Pasquale Cafaro (1779)

Pasquale Cafaro (also known as Caffaro or Cafariello, 8 February 1715 or 1716 – 25 October 1787) was an Italian composer who was particularly known for his operas and the significant amount of sacred music he produced, including oratorios, motets, and masses.[1]

Born in San Pietro, Galatina, Cafaro entered the Conservatorio della Pietà dei Turchini in Naples in December 1735 where he was a pupil of Lorenzo Fago and Leonardo Leo. He remained in Naples for the rest of his life and taught at the conservatorio from 1759 until 1785. His most famous pupil was Giacomo Tritto.[2]

In 1771, he succeeded Giuseppe de Majo as maestro di cappella of the Chapel Royal of Naples.[3][4] Among his operatic works are Disfatta di Dario and L'Olimpiade. Cafaro died in Naples, aged 71 or 72 years.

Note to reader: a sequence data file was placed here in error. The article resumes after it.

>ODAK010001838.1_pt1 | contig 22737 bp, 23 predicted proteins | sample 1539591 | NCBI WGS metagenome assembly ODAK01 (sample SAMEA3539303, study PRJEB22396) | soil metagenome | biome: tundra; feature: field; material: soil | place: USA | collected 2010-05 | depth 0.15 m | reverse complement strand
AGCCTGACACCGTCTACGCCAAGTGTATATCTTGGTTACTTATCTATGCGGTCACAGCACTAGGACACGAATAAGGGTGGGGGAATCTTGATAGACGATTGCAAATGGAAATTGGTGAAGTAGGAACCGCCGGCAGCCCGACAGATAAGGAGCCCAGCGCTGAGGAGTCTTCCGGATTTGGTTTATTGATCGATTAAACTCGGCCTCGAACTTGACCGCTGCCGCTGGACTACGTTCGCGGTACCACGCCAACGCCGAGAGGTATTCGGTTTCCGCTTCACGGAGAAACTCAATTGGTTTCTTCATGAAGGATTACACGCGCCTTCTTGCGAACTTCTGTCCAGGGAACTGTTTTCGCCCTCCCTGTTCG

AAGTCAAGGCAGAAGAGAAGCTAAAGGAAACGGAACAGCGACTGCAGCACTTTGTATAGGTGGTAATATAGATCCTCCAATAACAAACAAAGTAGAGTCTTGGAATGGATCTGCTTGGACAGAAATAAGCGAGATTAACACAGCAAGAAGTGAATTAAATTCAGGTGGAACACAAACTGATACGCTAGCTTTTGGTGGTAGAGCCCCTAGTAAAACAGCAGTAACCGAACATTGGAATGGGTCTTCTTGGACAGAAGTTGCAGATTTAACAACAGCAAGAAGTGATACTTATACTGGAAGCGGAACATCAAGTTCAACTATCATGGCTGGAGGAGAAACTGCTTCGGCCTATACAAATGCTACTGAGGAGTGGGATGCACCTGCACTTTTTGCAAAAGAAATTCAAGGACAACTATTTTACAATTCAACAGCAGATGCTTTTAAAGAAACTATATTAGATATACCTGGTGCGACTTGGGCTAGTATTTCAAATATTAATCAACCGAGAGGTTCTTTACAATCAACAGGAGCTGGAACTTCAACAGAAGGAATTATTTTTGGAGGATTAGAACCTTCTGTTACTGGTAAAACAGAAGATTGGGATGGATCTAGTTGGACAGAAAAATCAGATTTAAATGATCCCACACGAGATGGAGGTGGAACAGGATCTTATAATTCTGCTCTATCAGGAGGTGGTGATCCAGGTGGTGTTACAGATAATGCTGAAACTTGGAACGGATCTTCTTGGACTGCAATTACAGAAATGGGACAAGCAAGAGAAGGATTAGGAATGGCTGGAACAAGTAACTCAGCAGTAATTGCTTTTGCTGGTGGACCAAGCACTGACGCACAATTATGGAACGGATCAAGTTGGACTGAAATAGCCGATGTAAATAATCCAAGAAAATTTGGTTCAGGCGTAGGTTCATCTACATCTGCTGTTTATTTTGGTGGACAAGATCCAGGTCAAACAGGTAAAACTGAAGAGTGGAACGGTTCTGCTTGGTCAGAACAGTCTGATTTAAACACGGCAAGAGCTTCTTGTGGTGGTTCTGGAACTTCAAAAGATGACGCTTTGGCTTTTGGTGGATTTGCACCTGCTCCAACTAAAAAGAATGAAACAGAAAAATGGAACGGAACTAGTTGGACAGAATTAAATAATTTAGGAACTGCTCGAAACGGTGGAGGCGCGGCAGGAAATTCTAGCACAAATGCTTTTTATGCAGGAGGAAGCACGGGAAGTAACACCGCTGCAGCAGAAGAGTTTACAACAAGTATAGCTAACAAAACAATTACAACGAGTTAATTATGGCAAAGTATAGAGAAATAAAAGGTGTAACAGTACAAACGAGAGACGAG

ReferencesEdit

  1. ^ Mason, Daniel Gregory (1917). A dictionary-index of musicians (eds. F. H. Martens, M. W. Cochran, and W. D. Darby). New York: National Society of Music. p. 74.
  2. ^ Dietz, Hanns-Bertold: "Cafaro, Pasquale", The New Grove Dictionary of Opera (subscription required)
  3. ^ Pasquale Cafaro at www.hoasm.org
  4. ^ R. Meloncelli, CAFARO (Caffaro, detto anche Caffariello o Caffarelli), Pasquale, treccani.it (in Italian)